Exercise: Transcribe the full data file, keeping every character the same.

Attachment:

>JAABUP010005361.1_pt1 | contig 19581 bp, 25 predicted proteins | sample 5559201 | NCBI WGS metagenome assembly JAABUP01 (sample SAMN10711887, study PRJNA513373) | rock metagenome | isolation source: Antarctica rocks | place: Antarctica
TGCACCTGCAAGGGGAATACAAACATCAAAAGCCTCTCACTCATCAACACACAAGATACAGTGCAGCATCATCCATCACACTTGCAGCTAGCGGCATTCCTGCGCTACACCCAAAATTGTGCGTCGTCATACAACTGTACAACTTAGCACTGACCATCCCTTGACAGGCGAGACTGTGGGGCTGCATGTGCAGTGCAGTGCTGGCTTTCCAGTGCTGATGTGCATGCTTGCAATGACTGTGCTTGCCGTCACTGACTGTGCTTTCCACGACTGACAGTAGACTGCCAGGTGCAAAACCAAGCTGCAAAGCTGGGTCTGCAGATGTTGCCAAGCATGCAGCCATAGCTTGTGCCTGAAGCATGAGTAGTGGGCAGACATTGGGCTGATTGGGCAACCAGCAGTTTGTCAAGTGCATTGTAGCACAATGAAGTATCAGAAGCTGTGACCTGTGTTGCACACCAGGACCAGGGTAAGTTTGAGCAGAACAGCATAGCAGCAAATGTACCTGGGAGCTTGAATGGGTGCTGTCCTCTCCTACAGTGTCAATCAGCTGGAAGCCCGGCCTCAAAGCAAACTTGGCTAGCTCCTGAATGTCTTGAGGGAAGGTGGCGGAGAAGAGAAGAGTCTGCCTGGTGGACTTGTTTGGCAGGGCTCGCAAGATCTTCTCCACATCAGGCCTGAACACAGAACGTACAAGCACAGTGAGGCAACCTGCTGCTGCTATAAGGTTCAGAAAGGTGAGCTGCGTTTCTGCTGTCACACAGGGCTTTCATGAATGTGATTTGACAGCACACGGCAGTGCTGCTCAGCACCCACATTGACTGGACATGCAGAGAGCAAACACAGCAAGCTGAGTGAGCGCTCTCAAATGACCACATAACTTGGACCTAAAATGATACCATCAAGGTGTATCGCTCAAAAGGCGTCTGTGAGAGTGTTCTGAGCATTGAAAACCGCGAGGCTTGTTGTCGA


>JAABUP010005361.1_pt1 | contig 19581 bp, 25 predicted proteins | sample 5559201 | NCBI WGS metagenome assembly JAABUP01 (sample SAMN10711887, study PRJNA513373) | rock metagenome | isolation source: Antarctica rocks | place: Antarctica
TGCACCTGCAAGGGGAATACAAACATCAAAAGCCTCTCACTCATCAACACACAAGATACAGTGCAGCATCATCCATCACACTTGCAGCTAGCGGCATTCCTGCGCTACACCCAAAATTGTGCGTCGTCATACAACTGTACAACTTAGCACTGACCATCCCTTGACAGGCGAGACTGTGGGGCTGCATGTGCAGTGCAGTGCTGGCTTTCCAGTGCTGATGTGCATGCTTGCAATGACTGTGCTTGCCGTCACTGACTGTGCTTTCCACGACTGACAGTAGACTGCCAGGTGCAAAACCAAGCTGCAAAGCTGGGTCTGCAGATGTTGCCAAGCATGCAGCCATAGCTTGTGCCTGAAGCATGAGTAGTGGGCAGACATTGGGCTGATTGGGCAACCAGCAGTTTGTCAAGTGCATTGTAGCACAATGAAGTATCAGAAGCTGTGACCTGTGTTGCACACCAGGACCAGGGTAAGTTTGAGCAGAACAGCATAGCAGCAAATGTACCTGGGAGCTTGAATGGGTGCTGTCCTCTCCTACAGTGTCAATCAGCTGGAAGCCCGGCCTCAAAGCAAACTTGGCTAGCTCCTGAATGTCTTGAGGGAAGGTGGCGGAGAAGAGAAGAGTCTGCCTGGTGGACTTGTTTGGCAGGGCTCGCAAGATCTTCTCCACATCAGGCCTGAACACAGAACGTACAAGCACAGTGAGGCAACCTGCTGCTGCTATAAGGTTCAGAAAGGTGAGCTGCGTTTCTGCTGTCACACAGGGCTTTCATGAATGTGATTTGACAGCACACGGCAGTGCTGCTCAGCACCCACATTGACTGGACATGCAGAGAGCAAACACAGCAAGCTGAGTGAGCGCTCTCAAATGACCACATAACTTGGACCTAAAATGATACCATCAAGGTGTATCGCTCAAAAGGCGTCTGTGAGAGTGTTCTGAGCATTGAAAACCGCGAGGCTTGTTGTCGA